Though there is only one gravel pit on the Vineyard, the issue is not so different from other neighborhood squabbles occurring more frequently all over the Island where action by one property owner impinges on the lifestyle of another.
Goodale Construction can continue to mine for sand and gravel without special permitting from the town, following a vote of the Oak Bluffs board of appeals. The vote overrules the building inspector who said the company had exceeded its nonconforming use which dates to 1948.
The town zoning board of appeals is considering whether or not to require the owners of Goodale’s sand and gravel pit to apply for a special permit to mine new areas of their property. A public hearing opened last week that saw strong expressions on both sides of the issue.
The Goodale Construction Company has long mined for sand and gravel without restrictions. But what was once an isolated, sparsely populated region today includes residential homes. The town is asking Goodale’s to obtain a special permit for its operation.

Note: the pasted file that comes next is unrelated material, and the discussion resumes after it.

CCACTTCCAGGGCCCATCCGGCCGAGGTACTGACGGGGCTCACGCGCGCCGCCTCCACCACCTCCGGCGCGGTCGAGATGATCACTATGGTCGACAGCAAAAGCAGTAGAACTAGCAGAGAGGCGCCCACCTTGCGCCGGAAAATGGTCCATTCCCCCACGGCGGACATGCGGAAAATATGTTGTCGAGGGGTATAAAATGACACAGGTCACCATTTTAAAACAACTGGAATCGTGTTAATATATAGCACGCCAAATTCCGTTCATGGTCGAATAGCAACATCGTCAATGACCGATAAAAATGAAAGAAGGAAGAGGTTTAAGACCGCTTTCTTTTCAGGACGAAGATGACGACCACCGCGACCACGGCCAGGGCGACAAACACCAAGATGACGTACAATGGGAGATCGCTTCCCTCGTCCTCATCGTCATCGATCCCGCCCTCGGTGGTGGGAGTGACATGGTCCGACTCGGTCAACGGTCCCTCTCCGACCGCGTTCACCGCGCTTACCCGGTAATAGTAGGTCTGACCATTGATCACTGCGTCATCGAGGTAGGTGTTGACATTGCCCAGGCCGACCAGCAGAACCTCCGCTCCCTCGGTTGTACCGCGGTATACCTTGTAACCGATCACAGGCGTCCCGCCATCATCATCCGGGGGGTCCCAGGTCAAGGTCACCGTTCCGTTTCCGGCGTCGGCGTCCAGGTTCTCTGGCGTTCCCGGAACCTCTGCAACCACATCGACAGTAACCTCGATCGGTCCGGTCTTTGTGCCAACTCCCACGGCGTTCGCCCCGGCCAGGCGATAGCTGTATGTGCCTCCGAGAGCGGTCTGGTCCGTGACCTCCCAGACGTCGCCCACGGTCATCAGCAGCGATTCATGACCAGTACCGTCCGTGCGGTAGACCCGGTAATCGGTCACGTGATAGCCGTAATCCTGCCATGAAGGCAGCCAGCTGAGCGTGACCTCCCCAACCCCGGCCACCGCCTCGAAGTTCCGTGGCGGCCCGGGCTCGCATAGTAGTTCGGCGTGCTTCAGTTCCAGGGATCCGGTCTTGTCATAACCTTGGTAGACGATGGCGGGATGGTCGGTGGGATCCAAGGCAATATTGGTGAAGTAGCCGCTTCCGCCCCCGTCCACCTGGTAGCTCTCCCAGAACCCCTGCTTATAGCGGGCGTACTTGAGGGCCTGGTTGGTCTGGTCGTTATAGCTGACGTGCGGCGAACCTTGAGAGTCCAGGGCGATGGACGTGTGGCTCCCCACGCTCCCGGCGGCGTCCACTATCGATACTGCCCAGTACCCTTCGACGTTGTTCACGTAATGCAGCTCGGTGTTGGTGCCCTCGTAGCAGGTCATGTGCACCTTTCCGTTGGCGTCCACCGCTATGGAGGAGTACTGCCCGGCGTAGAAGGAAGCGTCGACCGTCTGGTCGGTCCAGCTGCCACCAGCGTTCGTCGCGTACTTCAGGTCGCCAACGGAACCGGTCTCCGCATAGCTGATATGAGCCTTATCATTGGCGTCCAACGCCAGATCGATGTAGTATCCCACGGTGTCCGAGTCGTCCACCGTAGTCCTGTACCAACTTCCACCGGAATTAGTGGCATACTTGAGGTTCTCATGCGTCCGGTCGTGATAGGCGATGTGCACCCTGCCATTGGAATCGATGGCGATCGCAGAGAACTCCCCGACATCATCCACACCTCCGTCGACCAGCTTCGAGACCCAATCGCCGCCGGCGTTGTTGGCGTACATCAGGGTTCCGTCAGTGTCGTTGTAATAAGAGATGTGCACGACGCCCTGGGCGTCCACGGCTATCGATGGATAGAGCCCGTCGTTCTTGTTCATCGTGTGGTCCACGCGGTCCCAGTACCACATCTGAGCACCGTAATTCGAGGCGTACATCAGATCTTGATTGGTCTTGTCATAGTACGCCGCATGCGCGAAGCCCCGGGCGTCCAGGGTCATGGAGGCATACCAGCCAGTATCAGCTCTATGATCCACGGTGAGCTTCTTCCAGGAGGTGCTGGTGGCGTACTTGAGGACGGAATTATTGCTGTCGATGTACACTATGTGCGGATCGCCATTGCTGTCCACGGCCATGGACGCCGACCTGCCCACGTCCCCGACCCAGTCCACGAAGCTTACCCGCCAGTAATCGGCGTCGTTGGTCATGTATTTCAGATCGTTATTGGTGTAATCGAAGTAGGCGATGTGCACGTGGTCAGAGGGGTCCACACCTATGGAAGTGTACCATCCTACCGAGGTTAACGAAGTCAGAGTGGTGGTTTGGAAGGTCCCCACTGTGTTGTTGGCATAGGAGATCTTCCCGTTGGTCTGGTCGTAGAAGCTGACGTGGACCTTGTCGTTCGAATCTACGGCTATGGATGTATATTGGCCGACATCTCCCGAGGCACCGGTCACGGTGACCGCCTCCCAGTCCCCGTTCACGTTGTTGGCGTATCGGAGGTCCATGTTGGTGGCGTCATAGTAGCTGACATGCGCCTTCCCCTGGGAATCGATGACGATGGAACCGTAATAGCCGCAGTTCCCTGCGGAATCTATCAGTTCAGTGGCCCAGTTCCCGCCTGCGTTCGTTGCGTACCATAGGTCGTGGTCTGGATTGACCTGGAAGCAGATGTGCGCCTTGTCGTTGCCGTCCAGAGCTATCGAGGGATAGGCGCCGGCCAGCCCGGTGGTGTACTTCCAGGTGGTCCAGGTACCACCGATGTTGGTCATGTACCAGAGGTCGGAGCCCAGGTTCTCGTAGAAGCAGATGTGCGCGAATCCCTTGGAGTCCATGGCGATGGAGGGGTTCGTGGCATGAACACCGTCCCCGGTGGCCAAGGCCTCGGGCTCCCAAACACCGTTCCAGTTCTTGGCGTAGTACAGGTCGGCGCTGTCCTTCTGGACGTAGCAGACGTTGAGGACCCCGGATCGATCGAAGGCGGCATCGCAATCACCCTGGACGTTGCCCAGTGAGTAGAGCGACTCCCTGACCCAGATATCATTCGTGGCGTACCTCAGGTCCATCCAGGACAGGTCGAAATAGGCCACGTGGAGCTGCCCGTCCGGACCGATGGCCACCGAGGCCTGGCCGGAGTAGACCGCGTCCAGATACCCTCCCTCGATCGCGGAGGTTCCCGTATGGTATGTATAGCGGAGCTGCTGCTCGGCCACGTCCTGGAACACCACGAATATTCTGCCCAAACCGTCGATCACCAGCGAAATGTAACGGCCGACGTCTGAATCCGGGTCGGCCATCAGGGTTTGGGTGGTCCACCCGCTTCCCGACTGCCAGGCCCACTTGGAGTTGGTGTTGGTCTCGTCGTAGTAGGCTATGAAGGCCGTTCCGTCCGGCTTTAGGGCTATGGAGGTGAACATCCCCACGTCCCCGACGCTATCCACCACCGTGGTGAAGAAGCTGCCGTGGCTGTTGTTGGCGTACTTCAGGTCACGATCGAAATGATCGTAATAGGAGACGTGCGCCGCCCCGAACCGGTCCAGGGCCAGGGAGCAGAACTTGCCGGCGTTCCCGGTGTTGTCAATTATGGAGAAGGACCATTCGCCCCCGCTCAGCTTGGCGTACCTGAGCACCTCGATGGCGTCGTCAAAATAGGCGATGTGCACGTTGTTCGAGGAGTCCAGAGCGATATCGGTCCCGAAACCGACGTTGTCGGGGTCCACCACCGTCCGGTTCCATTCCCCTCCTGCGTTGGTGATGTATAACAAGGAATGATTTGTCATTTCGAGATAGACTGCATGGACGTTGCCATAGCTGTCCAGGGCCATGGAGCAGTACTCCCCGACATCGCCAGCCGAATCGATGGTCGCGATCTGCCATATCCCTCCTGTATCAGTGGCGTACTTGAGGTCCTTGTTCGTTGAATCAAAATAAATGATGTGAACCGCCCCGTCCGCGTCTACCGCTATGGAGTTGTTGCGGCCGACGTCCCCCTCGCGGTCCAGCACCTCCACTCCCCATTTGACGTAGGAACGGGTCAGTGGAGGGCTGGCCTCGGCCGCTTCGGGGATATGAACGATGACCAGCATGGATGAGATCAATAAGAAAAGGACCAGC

The Martha’s Vineyard Commission must hold a public hearing to decide whether the operation at Goodale’s pit in Oak Bluffs requires review as a development of regional impact (DRI), the commission executive director has said.
The decision to hold the hearing comes after some confusion about whether the town of Oak Bluffs had referred the site to the commission as a concurrence review or a discretionary referral, two different commission procedures.
Goodale’s Pit, the longtime family-owned earth mining business in Oak Bluffs, does not need review by the Martha’s Vineyard Commission as a development of regional impact, a key commission subcommittee decided Monday.
The MVC land use planning committee voted 10-1 to recommend no review by the full commission, sending the matter back to the town.
Goodale’s Pit, the longtime family-owned earth mining business in Oak Bluffs, does not need to be reviewed by the Martha’s Vineyard Commission as a development of regional impact, a key commission subcommittee decided Monday.
Simmering tension between neighbors and the owners of Goodale’s sand and gravel pit bubbled over before the Oak Bluffs selectmen this week, who decided to refer the entire matter to the Martha’s Vineyard Commission for review.
Neighbors claim the pit is expanding without permission in possible violation of zoning rules for the area and encroaching on their use and enjoyment of their property.
The town of Oak Bluffs has decided to take a harder look at operations at the Goodale’s Sand and Gravel Pit in Oak Bluffs. Recently-appointed building inspector James Dunn has determined that a hot asphalt storage silo operating on the site since last April runs afoul of town zoning.